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ATPase

ATPases are a class of enzymes that catalyze the decomposition of adenosine triphosphate (ATP) into adenosine diphosphate (ADP) and a free phosphate ion. This dephosphorylation reaction releases energy, which the enzyme harnesses to drive other chemical reactions that would not otherwise occur. This process is widely used in all known forms of life.

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AVIZYME-D

AVIZYME-D is a robust dextranase that will break down dextran into sucrose and hamper the growth of Leuconostoc mesenteroides. By doing so it increases the sugar yield per ton of molasses, improves shelf life of sugar and also results in producing sugar with higher ICUMSA values. Avizyme-D can be dosed at various points in the process with no additional equipment modification.

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AVIZYME-S

AVIZYME-S is a bacterial alpha amylase with a broad application temperature. It helps in breaking down starch into simple sugars thus increasing the eventual yield. It can be dosed at various points in the process at various temperatures making it the most effective and versatile amylase.

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Acetaldehyde dehydrogenase

Acetaldehyde dehydrogenases (EC 1.2.1.10) are dehydrogenase enzymes which catalyze the conversion of acetaldehyde into acetic acid.

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Acetoacetate decarboxylase

Acetoacetate decarboxylase (ADC) is an enzyme involved in both the ketone body production pathway in humans and other mammals, and solventogenesis in certain bacteria. Its reaction involves a decarboxylation of acetoacetate, forming acetone and carbon dioxide. The enzyme works in the cytosol of cells and demonstrates a maximum activity at pH 5.95. In humans and other mammals, this reaction can take place spontaneously, or through the catalytic actions of acetoacetate decarboxylase.

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Acetoacetyl-CoA reductase

Acetoacetyl-CoA reductase (EC 1.1.1.36) is an enzyme that belongs to the family of oxidoreductases, specifically those acting on the CH-OH group of donor with NAD+ or NADP+ as acceptor. The systematic name of this enzyme class is (R)-3-hydroxyacyl-CoA:NADP+ oxidoreductase. This enzyme participates in butanoate metabolism.

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Acetolactate Decarboxylase

Acetolactate Decarboxylase is belongs to the family of lyases, specifically the carboxy-lyases, which cleave carbon-carbon bonds. The systematic name of this enzyme class is (S)-2-hydroxy-2-methyl-3-oxobutanoate carboxy-lyase [(R)-2-acetoin-forming].This enzyme participates in butanoate metabolism and c5-branched dibasic acid metabolism. Acetolactate Decarboxylase is an enzyme that is a processing aid when low-enzyme malt is used. It lowers the cost because less malt is required and provides for faster fermentation. It is used in beer.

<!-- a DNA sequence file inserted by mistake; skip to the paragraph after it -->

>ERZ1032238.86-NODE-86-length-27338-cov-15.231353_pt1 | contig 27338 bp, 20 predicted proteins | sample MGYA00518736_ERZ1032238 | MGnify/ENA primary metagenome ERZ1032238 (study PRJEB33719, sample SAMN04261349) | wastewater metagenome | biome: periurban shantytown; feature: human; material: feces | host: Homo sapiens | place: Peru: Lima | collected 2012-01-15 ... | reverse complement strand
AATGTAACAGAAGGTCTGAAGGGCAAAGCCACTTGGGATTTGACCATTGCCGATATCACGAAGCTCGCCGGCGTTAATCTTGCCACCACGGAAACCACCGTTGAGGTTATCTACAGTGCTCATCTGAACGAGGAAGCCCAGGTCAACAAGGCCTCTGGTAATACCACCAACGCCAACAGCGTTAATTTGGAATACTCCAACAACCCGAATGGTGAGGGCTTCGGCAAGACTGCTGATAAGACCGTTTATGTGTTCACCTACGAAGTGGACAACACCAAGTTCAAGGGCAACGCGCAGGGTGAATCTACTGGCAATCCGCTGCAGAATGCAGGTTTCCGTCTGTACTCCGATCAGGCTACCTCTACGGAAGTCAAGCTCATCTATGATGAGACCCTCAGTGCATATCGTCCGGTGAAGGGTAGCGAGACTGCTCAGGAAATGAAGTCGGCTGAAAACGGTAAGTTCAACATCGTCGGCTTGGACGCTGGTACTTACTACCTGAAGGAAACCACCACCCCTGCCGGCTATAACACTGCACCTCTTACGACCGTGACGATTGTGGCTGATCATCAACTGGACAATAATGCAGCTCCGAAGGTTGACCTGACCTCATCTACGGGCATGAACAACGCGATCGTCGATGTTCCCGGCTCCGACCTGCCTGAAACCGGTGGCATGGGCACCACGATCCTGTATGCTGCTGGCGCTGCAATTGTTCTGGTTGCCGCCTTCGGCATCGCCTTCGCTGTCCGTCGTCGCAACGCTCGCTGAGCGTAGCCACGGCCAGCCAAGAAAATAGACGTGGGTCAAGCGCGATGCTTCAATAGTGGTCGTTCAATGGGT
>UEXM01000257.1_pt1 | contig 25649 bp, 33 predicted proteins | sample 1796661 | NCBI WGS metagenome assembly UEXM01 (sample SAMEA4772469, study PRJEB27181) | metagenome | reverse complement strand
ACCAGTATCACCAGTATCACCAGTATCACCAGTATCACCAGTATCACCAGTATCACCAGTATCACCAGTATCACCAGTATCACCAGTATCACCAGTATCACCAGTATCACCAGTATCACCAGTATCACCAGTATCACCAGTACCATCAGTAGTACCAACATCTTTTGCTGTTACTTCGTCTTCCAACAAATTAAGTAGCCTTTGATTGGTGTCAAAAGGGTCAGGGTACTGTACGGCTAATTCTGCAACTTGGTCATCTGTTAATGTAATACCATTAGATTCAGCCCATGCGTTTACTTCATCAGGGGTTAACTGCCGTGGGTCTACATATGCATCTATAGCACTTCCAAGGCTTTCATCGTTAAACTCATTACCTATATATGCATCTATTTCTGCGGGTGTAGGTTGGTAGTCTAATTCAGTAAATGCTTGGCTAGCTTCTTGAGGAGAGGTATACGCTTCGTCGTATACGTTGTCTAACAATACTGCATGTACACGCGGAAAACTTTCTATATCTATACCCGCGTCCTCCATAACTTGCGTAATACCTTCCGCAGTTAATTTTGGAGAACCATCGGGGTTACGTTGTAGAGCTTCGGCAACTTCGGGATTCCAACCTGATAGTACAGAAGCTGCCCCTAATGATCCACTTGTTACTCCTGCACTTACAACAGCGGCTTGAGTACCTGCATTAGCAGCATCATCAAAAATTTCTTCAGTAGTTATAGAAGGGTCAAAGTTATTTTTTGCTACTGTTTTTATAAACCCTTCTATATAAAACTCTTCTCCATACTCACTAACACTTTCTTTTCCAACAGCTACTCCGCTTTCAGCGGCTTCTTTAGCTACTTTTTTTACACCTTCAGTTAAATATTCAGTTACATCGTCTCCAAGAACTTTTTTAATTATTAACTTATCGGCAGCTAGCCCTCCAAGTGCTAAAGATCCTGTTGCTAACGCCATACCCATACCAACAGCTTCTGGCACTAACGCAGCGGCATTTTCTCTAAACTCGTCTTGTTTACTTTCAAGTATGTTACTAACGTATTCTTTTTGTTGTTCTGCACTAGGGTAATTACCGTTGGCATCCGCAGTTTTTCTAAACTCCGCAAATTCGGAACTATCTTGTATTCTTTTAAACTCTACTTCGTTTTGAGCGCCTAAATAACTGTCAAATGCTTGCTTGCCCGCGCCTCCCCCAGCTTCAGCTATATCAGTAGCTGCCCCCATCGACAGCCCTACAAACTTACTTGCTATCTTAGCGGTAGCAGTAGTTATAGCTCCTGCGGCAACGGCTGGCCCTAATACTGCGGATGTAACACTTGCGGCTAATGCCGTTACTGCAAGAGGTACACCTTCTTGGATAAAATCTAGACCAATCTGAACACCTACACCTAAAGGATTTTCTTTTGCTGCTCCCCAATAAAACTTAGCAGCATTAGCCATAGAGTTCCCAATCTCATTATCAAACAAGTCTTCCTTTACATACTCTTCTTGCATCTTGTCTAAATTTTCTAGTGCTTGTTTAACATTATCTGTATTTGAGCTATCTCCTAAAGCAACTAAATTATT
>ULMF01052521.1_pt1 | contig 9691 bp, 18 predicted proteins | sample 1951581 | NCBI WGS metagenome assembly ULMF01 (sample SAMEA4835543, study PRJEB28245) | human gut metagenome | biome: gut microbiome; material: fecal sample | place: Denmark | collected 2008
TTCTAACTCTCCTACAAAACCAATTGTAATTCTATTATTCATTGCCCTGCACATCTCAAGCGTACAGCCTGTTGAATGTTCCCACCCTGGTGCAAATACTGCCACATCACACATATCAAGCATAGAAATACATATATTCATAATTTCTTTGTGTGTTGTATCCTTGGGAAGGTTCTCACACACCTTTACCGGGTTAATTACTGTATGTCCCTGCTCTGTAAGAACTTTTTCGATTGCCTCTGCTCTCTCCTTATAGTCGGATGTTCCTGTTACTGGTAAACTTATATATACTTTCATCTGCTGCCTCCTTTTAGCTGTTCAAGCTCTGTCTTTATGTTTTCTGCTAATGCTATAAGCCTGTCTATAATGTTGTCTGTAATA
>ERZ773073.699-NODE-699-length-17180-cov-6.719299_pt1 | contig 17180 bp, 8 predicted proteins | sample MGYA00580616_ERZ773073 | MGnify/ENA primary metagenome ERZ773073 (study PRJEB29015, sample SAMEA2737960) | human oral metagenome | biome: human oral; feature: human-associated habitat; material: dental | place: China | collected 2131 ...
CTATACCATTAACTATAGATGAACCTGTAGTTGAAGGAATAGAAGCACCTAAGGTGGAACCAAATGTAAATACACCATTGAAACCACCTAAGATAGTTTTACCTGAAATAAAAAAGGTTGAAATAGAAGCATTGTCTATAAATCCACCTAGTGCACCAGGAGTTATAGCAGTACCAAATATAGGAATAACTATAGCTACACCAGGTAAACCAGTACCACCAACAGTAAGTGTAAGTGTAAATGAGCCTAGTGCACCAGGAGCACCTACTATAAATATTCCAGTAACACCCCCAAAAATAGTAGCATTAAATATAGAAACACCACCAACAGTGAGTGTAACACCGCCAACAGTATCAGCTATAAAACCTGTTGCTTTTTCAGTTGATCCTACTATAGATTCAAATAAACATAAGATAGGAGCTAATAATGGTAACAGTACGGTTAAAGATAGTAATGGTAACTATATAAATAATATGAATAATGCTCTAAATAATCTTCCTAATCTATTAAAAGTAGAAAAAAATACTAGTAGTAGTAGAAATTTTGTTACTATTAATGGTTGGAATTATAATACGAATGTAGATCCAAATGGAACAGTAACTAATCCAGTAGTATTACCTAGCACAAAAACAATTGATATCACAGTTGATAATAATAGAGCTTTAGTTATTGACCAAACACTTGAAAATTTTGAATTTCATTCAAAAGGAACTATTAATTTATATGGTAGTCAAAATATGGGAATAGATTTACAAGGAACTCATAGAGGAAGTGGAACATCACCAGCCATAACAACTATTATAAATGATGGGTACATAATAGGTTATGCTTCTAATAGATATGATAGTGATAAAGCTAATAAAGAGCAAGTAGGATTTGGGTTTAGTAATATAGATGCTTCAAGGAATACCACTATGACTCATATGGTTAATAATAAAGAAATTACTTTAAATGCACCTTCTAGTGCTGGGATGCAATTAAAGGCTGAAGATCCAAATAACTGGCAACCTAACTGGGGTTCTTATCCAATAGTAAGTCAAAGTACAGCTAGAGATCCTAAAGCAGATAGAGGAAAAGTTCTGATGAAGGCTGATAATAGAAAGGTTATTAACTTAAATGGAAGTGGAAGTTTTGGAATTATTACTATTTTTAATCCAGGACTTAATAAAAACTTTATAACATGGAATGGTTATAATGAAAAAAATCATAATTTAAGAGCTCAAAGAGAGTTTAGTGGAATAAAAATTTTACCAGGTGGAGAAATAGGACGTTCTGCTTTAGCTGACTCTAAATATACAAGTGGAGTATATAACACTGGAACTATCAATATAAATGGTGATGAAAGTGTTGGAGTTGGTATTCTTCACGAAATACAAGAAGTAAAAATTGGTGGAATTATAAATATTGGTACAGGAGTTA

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Acetone carboxylase

Acetone carboxylase (EC 6.4.1.6) is an enzyme that belongs to the family of ligases, specifically those forming carbon-carbon bonds. The systematic name of this enzyme class is acetone:carbon-dioxide ligase (AMP-forming).

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Acetyl Coenzyme A

Acetyl Coenzyme A is an activated two carbon compound found in many central metabolic pathways, including the citric acid cycle, the glyoxylate cycle, fatty acid synthesis, fatty acid oxidation, isoprene metabolism, amino sugar metabolism, ketone body metabolism, and cholesterol biosynthesis. Its main function is to convey the carbon atoms within the acetyl group to the citric acid cycle to be oxidized for energy production. It is produced during the second step of aerobic cellular respiration, pyruvate decarboxylation, which occurs in the matrix of the mitochondria. It is also an important component in the biogenic synthesis of the neurotransmitter acetylcholine. It is a major fuel for the oxidation process in the body. Acetyl CoA is the beginning for synthesis of fatty acids from carbohydrates. Acetyl-CoA is also an allosteric regulator of the enzymes pyruvate kinase, pyruvate carboxylase.

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Acetyl-CoA carboxylase

Acetyl-CoA carboxylase (ACC) is a biotin-dependent enzyme that catalyzes the irreversible carboxylation of acetyl-CoA to produce malonyl-CoA through its two catalytic activities, biotin carboxylase (BC) and carboxyltransferase (CT). The most important function of ACC is to provide the malonyl-CoA substrate for the biosynthesis of fatty acids.

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